Monday, August 17, 2015

Greg Pattinson Hunts for Geocaches Throughout Fort Thomas


Greg Pattinson, with a trackable cache he found in Fort Thomas, overlooking I-275 and the Ohio River.

Geocaching: Locating a container with a log (piece of paper) using a hand-held GPS or phone app. "Technology has made it much easier to play this game," says Greg Pattinson. "The coordinates are uploaded into your device and then you go find them. The locations are public. Geocaching.com is free. Anyone who wants to play is welcome." 

Pattinson, a Taylor Mill-based credit manager who has found more than 1,500 caches says there are several hidden in Tower Park and Highland Hills Park. "Frankly, there are caches throughout Fort Thomas," Pattinson says. "All are hidden at least a little. Stumps and bushes are popular hiding spots. In urban areas, lamp post skirts are very common. The size of a geocache can be the size of a fingertip. The biggest I've found was the size of a car, because it was a car." 

August 9, Pattinson was looking for a cache called "Welcome to Ft. Thomas." Everything was going along splendidly, until he was stopped by Officer Emily Leising of the Fort Thomas Police Department. But not only did Leising know about geocaching, she offered to help Pattinson. "It was a great interaction with one of Fort Thomas's finest," Pattinson says.



Greg Pattinson and Mark Guttadauro, seeking caches in Tower Park. 

Pattinson signed up for a Geocaching.com account February 2010. He logged his first find November 2011. "My best friend, Fort Thomas resident Mark Guttadauro, started geocaching in 2006 and once he got good at it, he tried to get me to join him," Pattinson says. The duo searched Cincinnati's Alms Park using a hand-held GPS unit in 2008. They found a couple caches, but not the first one they sought. "A couple years later, I actually won a hand-held GPS in a radio contest," Pattinson says. A year passed, and Pattinson's interest grew. "I can still remember finding my first geocache unassisted," Pattinson says. "I was hooked from that point." Pattinson now averages finding one cache per day.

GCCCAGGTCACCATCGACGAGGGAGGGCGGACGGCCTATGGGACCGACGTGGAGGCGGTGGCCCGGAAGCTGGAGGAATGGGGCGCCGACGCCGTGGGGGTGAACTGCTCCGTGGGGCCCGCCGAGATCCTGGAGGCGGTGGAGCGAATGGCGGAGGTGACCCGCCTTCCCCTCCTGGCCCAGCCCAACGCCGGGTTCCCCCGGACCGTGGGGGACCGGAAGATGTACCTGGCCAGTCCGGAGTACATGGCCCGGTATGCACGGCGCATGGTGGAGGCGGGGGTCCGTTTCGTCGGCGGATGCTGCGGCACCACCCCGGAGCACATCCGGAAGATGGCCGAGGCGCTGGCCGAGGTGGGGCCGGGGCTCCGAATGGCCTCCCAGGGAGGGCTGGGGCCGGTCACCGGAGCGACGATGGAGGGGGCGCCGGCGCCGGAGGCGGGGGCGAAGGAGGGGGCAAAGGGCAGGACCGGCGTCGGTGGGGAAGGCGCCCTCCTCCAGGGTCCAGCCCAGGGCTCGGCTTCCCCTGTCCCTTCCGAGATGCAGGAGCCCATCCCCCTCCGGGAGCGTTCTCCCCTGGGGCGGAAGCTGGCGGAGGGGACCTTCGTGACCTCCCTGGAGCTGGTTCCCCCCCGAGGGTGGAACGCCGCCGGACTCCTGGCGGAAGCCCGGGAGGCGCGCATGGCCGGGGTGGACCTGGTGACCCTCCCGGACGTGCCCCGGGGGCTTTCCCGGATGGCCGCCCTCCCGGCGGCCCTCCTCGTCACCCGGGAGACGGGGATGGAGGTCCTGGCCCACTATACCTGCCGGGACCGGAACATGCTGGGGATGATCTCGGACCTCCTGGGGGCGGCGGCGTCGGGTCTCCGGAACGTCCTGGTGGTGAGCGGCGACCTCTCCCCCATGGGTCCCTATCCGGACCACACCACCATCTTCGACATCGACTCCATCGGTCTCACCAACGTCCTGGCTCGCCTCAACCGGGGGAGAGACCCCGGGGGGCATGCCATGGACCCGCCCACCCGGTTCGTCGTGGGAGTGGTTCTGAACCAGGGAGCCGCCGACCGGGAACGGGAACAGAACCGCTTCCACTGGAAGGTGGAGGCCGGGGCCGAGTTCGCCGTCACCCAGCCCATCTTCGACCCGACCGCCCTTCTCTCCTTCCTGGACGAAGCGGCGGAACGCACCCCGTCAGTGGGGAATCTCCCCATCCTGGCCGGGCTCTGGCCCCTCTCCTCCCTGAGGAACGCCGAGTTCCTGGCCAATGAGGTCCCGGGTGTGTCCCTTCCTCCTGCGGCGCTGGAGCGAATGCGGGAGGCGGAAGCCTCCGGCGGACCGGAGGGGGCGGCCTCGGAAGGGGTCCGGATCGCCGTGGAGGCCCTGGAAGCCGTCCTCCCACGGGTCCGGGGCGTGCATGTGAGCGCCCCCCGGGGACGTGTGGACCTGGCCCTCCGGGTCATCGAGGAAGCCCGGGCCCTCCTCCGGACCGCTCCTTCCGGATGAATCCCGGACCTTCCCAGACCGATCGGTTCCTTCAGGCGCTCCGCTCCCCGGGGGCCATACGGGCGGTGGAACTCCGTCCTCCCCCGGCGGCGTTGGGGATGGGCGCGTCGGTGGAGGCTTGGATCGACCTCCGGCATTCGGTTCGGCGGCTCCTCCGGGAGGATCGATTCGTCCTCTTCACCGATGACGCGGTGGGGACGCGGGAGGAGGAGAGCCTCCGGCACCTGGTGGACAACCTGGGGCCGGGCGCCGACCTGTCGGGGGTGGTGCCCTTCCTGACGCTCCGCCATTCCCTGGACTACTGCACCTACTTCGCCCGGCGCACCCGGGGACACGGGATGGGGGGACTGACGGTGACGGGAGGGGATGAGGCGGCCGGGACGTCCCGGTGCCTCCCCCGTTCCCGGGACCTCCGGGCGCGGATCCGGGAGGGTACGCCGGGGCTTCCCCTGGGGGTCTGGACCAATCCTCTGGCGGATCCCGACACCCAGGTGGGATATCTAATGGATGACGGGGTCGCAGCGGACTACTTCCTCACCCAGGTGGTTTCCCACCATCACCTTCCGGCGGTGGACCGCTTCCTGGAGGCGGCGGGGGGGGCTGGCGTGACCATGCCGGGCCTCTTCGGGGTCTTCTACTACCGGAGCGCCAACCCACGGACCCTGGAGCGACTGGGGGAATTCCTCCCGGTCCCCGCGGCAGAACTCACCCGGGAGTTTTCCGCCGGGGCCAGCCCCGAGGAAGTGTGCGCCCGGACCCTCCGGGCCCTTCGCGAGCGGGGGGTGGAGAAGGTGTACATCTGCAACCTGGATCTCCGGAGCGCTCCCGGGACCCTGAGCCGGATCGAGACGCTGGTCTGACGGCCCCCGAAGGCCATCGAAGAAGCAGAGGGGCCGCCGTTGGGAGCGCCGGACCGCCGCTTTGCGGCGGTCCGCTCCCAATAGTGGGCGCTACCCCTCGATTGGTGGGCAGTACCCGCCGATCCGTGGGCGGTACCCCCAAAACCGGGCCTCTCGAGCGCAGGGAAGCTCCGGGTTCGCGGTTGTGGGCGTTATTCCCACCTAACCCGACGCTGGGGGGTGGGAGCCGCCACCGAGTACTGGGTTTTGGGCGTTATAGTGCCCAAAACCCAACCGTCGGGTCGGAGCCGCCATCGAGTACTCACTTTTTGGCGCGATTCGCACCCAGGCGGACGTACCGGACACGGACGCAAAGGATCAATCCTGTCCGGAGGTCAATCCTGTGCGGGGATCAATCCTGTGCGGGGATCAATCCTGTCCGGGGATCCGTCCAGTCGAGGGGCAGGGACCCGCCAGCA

"The Shark" cache, located in Tower Park. 
Once you find a cache, you sign a piece of paper located inside to indicate you've found it, and then leave the cache for the next person to find. "Some geocaches have trinkets you can trade," Pattinson says. "This aspect is more for kids, I think. My favorite thing to find is a trackable item, referred to as a travel bug. These items are meant to travel from cache to cache. If you find one, you log it online and when you drop it off, you log it online. The owner of the item gets to track its movement online. I personally have several traveling the world. It is fun."

Police encounters are somewhat common for geocachers. "In a strange way, it is almost a right of passage to say you've met a police officer while caching," Pattinson says. "About half have heard of it, and when you run into an officer that knows what geocaching is, the conversation is normally much less stressful."

August 9, Pattinson had just dropped his daughter off at the YMCA. He pulled up local geocaches using his phone app, and then drove down River Road to find the "Welcome to Ft. Thomas" cache. "There used to be a sign, but now there's a post," Pattinson says. "When I first got out of the car, a passerby stopped to make sure I was OK. That was nice!"

Pattinson walked across the street, found the cache and picked it up. As he was preparing to sign the log, he looked up to see Officer Leising walking toward him. "I didn't hear her pull up, so that was a little shocking," Pattinson says.  "Knowing I wasn't breaking any laws, I greeted her respectfully and, hopefully, warmly. Our conversation was awkward at first, but once she knew I was geocaching, things got better." 

Fort Thomas Police Department Officer Emily Leising and Pattinson, August 9

Officer Leising asked if any trinkets were in the cache. Pattinson showed her what was inside and then the two started talking about another geocache located about 600 feet away called "Skull Mountain." "Originally, I was not going to go for it, because it requires a lot of climbing," Pattinson says. "Emily suggested I follow the route of the rain gutter up the hill and showed me where it came down. It turns out I could not take that path all the way as there were more than a few fallen trees making it impassable. Still, she was encouraging enough that I had to try. I made it up the hill, found the cache, signed the log, put it back where I found it and started down the hill. My daughter called just as I was approaching my car. The timing was perfect." Pattinson picked up his daughter and the two stopped for a couple more caches on their way home. "It was a nice afternoon," Pattinson says.

Pattinson enjoys trackable items, but loves finding a geocache that hasn't been found for awhile—especially if others have looked and missed it. "There's something satisfying about knowing my skills permitted me to find something that isn't easy to find," he says. When weather doesn't permit geocaching, Pattinson enjoys quilting—seeking beauty and art in the formation of fabric pieces and the intricacies involved in stitching.

Interested in geocaching? Check out Geocaching.com (Pattinson's geocaching name is "GMSkippyP" and Guttadauro's name is "The Kokopelli.") Pattinson also his hosting the Ohio Kentucky Indiana Cachers (OKIC)'s September 8 dinner at LaRosa's in Taylor Mill at the new Trifecta building. "It is an open invitation to all cachers, experienced or not," Pattinson says. "Anyone interested in learning about geocaching is welcome to join us."





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